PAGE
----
Measuring Software Complexity For Early Estimation Of Development Effort
Free (open access)
De Tran-Cao, G. Lévesque & J.-G. Meunier
This paper introduces a new method for measuring software complexity. The term \“software complexity” refers to the difficulty derived from the problem that is resolved by software. The method is specification-based as Function Point Analysis (FPA) and its variations. However, unlike other previous proposals that focus on \“size” aspect, the method of this paper investigates the \“complexity” aspect. Software complexity is considered as the complexity of the task that must be fulfilled by software. Therefore, it can be analyzed after task complexity models. The task complexity model of Wood is introduced as a theoretical guide for establishing a framework and measures of software complexity. These measures capture the complexity in the input, output data, in data manipulation and in relationships between software components. An empirical investigation done with 15 software projects shows that the proposed measures are relevant for measuring software complexity. They can be used to predict the effort of development with a fairly good precision. The empirical results confirm the validity of the functional complexity framework and the efficiency of the proposed measures for early effort estimation. Keywords: software size, software complexity, complexity measurement, effort estimation, functional complexity measurement, task complexity. 1 Introduction Software size is a key measure for many cost and effort estimation models. Models such as SLIM  and COCOMO  are based on lines of code (LOC).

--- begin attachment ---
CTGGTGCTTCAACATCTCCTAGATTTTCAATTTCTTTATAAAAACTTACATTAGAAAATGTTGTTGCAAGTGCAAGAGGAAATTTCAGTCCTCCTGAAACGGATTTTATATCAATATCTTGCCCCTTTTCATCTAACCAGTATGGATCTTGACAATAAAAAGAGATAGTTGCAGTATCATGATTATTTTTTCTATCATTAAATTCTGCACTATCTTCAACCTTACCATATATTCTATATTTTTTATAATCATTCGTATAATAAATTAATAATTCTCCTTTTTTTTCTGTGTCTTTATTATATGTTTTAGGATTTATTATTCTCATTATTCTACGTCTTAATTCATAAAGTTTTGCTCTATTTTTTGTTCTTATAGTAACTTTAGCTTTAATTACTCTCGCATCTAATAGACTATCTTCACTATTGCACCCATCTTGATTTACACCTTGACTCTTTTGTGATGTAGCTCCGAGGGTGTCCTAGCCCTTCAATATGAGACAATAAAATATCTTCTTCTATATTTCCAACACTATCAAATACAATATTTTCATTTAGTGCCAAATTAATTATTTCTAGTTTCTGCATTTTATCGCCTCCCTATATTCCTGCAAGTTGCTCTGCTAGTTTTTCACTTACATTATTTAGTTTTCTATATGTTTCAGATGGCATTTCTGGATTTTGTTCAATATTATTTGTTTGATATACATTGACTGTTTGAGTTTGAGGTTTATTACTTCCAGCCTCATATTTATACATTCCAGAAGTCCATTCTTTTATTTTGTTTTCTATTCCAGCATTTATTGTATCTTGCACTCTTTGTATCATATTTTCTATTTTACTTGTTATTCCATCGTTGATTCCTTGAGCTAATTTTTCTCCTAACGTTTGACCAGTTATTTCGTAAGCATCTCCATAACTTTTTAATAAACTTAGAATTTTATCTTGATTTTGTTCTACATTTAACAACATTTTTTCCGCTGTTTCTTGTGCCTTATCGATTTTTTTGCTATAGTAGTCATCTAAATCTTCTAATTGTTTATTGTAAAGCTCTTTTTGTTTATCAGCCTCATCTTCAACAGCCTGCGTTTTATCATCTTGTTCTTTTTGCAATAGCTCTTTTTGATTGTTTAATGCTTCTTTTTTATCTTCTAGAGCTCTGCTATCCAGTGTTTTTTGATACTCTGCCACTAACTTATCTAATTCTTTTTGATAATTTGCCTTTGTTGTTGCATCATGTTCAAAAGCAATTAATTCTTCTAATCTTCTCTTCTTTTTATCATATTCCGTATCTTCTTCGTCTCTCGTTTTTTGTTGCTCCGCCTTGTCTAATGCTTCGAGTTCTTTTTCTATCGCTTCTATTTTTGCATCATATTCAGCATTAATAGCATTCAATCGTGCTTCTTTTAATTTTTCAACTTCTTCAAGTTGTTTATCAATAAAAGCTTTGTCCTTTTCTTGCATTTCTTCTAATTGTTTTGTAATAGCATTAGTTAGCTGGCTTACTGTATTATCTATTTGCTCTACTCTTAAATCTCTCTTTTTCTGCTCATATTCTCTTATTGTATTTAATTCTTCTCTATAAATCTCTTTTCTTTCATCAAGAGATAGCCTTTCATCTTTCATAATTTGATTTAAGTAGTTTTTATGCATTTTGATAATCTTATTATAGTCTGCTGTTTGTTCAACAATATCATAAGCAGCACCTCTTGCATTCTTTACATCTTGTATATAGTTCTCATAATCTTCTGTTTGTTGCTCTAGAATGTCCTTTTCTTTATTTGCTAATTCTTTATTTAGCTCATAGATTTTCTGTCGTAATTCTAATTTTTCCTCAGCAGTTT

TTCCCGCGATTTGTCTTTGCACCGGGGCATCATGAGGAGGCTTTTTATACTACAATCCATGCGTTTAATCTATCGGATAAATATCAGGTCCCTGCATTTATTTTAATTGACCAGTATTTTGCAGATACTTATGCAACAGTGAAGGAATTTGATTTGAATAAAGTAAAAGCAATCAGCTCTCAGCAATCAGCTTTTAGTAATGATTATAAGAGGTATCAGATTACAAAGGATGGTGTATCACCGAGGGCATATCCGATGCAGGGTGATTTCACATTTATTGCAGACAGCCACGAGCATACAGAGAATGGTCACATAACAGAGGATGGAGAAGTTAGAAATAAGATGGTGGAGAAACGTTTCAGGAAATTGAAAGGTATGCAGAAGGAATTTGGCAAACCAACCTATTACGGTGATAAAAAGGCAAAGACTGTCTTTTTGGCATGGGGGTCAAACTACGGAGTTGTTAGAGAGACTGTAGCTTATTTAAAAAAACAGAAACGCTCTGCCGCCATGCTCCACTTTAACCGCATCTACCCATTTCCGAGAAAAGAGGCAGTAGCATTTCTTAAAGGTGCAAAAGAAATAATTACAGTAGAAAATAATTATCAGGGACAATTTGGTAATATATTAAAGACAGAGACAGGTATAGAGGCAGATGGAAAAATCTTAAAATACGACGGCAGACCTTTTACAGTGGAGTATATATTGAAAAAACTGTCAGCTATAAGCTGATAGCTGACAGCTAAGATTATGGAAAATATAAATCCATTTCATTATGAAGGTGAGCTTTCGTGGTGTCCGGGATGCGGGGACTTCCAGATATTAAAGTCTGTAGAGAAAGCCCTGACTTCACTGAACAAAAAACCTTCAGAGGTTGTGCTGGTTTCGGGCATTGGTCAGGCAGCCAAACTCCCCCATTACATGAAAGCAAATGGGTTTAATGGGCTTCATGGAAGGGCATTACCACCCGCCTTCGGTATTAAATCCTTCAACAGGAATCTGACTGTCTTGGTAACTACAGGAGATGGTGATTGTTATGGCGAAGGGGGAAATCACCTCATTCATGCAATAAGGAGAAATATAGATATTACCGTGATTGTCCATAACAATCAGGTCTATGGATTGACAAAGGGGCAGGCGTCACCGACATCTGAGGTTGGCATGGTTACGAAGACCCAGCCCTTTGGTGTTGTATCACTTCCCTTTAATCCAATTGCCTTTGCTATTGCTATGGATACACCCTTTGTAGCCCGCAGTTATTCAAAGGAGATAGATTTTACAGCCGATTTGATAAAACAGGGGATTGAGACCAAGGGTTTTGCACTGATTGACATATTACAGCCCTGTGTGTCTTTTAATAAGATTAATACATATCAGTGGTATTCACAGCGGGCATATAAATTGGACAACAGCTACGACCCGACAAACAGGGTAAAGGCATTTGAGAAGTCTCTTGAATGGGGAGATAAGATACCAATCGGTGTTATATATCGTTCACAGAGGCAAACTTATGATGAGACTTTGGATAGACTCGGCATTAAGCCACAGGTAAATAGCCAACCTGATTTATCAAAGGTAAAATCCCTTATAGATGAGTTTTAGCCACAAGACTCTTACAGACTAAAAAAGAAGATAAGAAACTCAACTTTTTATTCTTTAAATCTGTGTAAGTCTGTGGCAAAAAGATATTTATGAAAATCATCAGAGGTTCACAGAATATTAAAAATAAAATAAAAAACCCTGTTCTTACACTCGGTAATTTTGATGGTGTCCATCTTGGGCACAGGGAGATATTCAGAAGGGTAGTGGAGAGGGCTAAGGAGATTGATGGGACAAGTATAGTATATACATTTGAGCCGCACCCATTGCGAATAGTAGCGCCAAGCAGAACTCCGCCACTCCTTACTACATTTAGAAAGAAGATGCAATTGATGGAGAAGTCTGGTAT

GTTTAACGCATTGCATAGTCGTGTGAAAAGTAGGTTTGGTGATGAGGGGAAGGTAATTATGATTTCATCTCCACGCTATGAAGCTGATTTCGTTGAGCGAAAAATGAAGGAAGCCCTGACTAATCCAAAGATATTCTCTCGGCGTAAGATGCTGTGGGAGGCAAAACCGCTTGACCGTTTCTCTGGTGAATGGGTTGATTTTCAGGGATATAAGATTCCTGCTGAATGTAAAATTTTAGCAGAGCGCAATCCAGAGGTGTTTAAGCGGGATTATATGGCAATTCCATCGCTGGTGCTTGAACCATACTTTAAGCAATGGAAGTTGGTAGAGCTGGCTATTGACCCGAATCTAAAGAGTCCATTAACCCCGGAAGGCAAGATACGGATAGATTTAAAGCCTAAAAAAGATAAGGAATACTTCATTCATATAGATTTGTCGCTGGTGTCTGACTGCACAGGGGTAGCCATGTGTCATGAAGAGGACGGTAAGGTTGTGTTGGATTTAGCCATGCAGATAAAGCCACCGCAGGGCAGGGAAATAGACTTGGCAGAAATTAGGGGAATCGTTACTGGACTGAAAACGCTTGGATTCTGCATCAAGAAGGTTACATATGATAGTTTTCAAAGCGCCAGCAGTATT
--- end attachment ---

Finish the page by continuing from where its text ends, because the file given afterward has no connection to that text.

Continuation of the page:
software size, software complexity, complexity measurement, effort estimation, functional complexity measurement, task complexity.